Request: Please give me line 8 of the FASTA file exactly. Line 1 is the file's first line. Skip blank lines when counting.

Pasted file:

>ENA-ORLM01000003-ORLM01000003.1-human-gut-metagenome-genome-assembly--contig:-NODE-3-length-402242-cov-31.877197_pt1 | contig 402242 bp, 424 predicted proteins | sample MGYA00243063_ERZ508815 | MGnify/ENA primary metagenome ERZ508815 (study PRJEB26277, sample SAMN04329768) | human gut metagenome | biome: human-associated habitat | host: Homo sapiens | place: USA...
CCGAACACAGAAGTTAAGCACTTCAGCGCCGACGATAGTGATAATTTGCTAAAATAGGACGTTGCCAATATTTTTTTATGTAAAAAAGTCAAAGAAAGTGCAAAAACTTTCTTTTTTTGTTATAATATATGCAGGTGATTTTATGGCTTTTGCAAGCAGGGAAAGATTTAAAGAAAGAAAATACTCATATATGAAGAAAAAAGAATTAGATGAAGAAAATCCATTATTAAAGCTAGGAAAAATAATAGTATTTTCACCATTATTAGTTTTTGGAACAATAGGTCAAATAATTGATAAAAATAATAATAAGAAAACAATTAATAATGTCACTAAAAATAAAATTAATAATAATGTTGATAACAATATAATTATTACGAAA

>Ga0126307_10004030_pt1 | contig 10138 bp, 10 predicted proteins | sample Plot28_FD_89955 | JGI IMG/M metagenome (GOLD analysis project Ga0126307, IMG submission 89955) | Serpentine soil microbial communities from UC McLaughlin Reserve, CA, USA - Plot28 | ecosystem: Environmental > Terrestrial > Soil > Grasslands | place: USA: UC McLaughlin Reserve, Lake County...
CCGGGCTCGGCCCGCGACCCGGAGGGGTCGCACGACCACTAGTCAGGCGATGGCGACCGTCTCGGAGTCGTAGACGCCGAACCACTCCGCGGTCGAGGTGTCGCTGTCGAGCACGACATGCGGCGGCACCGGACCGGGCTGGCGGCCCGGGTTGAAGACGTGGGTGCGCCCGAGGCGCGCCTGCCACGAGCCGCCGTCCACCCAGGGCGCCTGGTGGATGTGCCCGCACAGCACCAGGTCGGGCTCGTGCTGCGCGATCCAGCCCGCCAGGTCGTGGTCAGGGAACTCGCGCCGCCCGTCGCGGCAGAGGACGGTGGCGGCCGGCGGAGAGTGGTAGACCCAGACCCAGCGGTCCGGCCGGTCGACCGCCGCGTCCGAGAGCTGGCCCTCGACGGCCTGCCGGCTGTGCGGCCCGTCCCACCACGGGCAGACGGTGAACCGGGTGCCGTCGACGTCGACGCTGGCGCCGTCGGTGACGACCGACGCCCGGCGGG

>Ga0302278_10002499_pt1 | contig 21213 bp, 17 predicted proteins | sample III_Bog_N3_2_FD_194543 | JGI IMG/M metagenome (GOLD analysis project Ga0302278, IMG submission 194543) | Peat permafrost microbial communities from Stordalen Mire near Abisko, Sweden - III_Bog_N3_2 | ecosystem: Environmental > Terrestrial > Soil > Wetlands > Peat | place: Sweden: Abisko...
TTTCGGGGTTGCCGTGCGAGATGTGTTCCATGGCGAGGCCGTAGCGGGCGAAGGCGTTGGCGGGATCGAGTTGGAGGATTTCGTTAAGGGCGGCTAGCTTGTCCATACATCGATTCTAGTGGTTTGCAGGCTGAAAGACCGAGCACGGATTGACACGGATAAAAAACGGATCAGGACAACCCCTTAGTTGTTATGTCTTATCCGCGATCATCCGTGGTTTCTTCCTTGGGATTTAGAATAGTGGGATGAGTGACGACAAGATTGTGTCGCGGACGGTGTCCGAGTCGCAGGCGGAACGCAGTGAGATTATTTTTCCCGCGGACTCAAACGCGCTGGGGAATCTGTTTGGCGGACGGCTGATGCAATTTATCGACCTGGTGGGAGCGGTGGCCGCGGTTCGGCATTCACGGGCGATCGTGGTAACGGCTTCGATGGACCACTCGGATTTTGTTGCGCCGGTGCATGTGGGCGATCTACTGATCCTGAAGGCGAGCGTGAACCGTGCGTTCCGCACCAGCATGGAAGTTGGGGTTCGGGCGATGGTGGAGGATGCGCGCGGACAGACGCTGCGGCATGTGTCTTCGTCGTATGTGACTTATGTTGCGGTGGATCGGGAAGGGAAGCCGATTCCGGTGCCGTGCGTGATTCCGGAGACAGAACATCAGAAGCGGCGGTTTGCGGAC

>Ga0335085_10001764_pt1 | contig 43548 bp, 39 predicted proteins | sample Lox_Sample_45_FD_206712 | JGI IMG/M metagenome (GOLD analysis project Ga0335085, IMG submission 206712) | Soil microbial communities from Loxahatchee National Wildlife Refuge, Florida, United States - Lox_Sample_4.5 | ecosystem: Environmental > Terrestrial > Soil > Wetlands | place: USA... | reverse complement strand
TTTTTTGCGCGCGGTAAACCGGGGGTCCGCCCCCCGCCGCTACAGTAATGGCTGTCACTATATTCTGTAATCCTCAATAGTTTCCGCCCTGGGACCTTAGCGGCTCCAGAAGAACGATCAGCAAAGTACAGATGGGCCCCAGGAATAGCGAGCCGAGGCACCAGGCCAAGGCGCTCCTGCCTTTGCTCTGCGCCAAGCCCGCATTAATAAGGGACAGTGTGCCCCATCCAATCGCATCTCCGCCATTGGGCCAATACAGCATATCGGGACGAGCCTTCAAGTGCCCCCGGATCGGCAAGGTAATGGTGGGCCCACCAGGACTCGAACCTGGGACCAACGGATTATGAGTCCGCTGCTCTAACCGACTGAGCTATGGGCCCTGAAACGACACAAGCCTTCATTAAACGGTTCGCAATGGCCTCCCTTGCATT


TTTTTTGCGCGCGGTAAACCGGGGGTCCGCCCCCCGCCGCTACAGTAATGGCTGTCACTATATTCTGTAATCCTCAATAGTTTCCGCCCTGGGACCTTAGCGGCTCCAGAAGAACGATCAGCAAAGTACAGATGGGCCCCAGGAATAGCGAGCCGAGGCACCAGGCCAAGGCGCTCCTGCCTTTGCTCTGCGCCAAGCCCGCATTAATAAGGGACAGTGTGCCCCATCCAATCGCATCTCCGCCATTGGGCCAATACAGCATATCGGGACGAGCCTTCAAGTGCCCCCGGATCGGCAAGGTAATGGTGGGCCCACCAGGACTCGAACCTGGGACCAACGGATTATGAGTCCGCTGCTCTAACCGACTGAGCTATGGGCCCTGAAACGACACAAGCCTTCATTAAACGGTTCGCAATGGCCTCCCTTGCATT